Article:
In light of the last post my wife and I have been having a discussion regarding the analogy of being. Here is my position in outline.
First, let's define the analogy of being. The analogy of being presupposes that there is a similarity between God and his creatures. God of course does not exist as his creatures exist. He is infinite, eternal, and non-contingent. Nevertheless, he can be said to exist, as can his creatures even if there existence is profoundly different. Hence there is an analogy of being existing between them. Moreover, God's attributes (wisdom, power, goodness, etc.)though infinite and eternal, can be observed as existing in analogous manner in creatures who also possess them. There is a similarity with a still greater dissimilarity between God's reality and his creatures. Such a claim about God allowed the Medieval theologians (particularly Thomists) to claim that their doctrinal statements about God's nature were realistically true, while at the same time allowing for divine mystery.
My difficulty, which I expressed in the last post, is that to my thinking that this amounts to a theology of glory. In other words, the knowledge of God is a matter is seeing past created thing and into God's eternal being. This allows creatures to "see" God (for ancient philosophy the act of cognition is identified with seeing and not with hearing) and thereby attempt to correspond to God's glory. For Thomas in particular, the human creature is supposed to see God's being and thereby gradually become similar to it by the power of grace.
My alternative is not to talk about creatures as analogues for God, but as divine "masks" in accordance with Luther. This is not a Barthian rejection of natural theology, but a revisioning of natural theology by Luther in terms of divine presence and action, rather than ontological likeness and distance.
Luther often speaks in terms that sound (without actually meaning to be) pantheistic or panentheistic. For example, Luther talks about how God channels his goodness to his creatures through created means. When the "fool eats bread, he does not realize that he is eating God in the bread." Luther says that God "wraps himself up" in his creatures. The point here is not that God somehow is identical with the substance of the bread, but rather that God's goodness is active and present through the bread. The bread (or any other creatures) is a mask of God's presence and action. The created entity is a medium of God's goodness in that God can be recognized as creating, sustaining, and acting through the bread to give his goodness to his creatures. It is not analogical of God's goodness because there is no distance of "likeness and unlikeness" between God's creative and sustaining action and its manifestation in the creature. God's graciousness is literally and concretely manifest in that he gives the good through the bread, not a similitude to the good. Moreover, since one only comes into contact with the good that God is giving in, under, and with the creature, it is is impossible to strip away the creature to get to God's naked goodness inside. Hence, the creaturely mask is not as an "image" or analogue for God's goodness. It does not bid us to draw our minds away from the created medium to God "above" the medium (which is the point of analogy), but rather God's actual presence in the bread. I take this to be what Paul means in Romans 1 when he states that God's power and glory are known "in that which was made" (ESV). We can say this with regard to God's activity in creation as we do with regard to redemption. For example, we do not say that the Lord's Supper "reflects" God's willingness to forgive or the presence of Christ, but rather it is these things. In a similar manner, in the OT, the covenant was circumcision.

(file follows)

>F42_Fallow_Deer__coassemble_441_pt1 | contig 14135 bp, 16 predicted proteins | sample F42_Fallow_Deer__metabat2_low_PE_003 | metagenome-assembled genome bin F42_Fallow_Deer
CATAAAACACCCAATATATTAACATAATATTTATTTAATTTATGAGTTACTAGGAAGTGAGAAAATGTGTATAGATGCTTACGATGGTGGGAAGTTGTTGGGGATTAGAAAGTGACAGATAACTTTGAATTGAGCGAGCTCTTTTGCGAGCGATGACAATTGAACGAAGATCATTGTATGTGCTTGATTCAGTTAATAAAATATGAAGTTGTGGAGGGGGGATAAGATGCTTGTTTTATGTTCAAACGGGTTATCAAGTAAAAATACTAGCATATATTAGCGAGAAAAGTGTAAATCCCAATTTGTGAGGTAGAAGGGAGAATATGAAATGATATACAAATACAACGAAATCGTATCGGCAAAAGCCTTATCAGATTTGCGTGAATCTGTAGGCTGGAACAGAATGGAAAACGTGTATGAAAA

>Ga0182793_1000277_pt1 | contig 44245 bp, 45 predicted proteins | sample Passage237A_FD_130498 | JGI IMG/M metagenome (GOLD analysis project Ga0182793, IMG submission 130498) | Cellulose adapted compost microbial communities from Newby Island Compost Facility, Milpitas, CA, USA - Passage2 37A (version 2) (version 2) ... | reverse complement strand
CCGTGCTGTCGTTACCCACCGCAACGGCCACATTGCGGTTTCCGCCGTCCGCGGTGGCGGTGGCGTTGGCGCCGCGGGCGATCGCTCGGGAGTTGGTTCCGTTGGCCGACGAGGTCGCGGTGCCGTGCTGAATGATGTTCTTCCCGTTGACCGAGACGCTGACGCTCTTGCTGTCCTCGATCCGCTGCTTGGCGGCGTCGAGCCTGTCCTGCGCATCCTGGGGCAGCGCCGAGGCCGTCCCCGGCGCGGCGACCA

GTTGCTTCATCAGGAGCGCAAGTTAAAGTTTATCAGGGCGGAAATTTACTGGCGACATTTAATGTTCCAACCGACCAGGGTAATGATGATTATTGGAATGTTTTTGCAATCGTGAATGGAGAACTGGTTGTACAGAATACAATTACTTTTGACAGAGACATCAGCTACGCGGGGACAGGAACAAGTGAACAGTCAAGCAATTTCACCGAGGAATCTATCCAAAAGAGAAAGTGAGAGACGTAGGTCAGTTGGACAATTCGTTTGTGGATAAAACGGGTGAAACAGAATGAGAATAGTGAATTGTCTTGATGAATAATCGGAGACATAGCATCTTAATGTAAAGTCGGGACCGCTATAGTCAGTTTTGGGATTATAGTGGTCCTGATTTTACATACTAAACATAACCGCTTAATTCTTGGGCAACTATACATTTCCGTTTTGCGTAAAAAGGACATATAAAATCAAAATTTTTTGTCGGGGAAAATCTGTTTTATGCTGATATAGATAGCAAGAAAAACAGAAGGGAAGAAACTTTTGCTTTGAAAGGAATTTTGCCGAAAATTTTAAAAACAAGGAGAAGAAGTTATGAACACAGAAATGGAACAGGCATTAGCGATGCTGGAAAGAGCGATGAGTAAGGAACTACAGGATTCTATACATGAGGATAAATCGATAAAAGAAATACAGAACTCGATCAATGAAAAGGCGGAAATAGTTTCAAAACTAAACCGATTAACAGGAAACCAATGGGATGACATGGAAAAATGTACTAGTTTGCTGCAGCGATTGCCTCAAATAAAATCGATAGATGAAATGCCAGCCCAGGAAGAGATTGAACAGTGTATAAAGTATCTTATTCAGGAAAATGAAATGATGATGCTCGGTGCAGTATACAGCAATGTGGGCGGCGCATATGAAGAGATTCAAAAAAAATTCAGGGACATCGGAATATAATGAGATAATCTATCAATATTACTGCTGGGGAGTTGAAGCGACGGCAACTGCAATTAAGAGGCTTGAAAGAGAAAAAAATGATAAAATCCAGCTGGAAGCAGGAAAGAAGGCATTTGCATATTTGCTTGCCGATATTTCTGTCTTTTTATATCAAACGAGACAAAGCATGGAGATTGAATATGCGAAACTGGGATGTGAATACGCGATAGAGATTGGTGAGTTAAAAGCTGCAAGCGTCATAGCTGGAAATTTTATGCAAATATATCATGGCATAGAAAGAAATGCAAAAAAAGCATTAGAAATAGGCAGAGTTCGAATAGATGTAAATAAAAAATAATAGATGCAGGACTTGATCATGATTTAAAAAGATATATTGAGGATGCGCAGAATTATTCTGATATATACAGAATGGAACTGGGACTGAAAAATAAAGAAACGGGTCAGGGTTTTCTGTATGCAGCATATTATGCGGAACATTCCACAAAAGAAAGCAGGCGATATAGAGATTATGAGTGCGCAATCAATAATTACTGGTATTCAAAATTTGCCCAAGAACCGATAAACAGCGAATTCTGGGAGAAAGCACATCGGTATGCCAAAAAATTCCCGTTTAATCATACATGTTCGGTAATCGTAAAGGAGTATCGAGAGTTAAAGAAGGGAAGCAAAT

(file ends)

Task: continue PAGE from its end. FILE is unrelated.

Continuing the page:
This is all very consistently with Lutheranism's insistence that the "finite is capable of the infinite." As Gustaf Wingren points out, God's creatures are not alien to him in that made them precisely for the purpose of acting through them. Analogy supposes that the finite can only "reflect" or "echo" the infinite by similitude. For Lutherans, the infinite God can be known truly and directly through the created medium in that it is capable of serving as a vehicle of his infinity. This also corresponds to how Lutherans understand the Incarnation. For Lutherans, the man Christ is the presence of God, whereas for the Reformed and Catholics Christ's humanity reflects God. Denying the genus majestaticum, both Reformed and Catholics talk about the "creatured gifts" (i.e. created analogues of God's divinity in Jesus' humanity) given to the man Jesus.
For this reason, our language about God should be characterized as "sacramental" and not analogical. God cannot, as Luther states, be spoken of apart from the masks of his creaturely coverings. Whenever we speak about God, we are speaking about his presence and activity wrapped in his creatures, not his eternal and hidden being. This is why the analogy as a theological method ultimately does not work. It ignores the means through which God has made himself present to us and seeks to look into his hidden being through the creaturely medium as if they were transparent.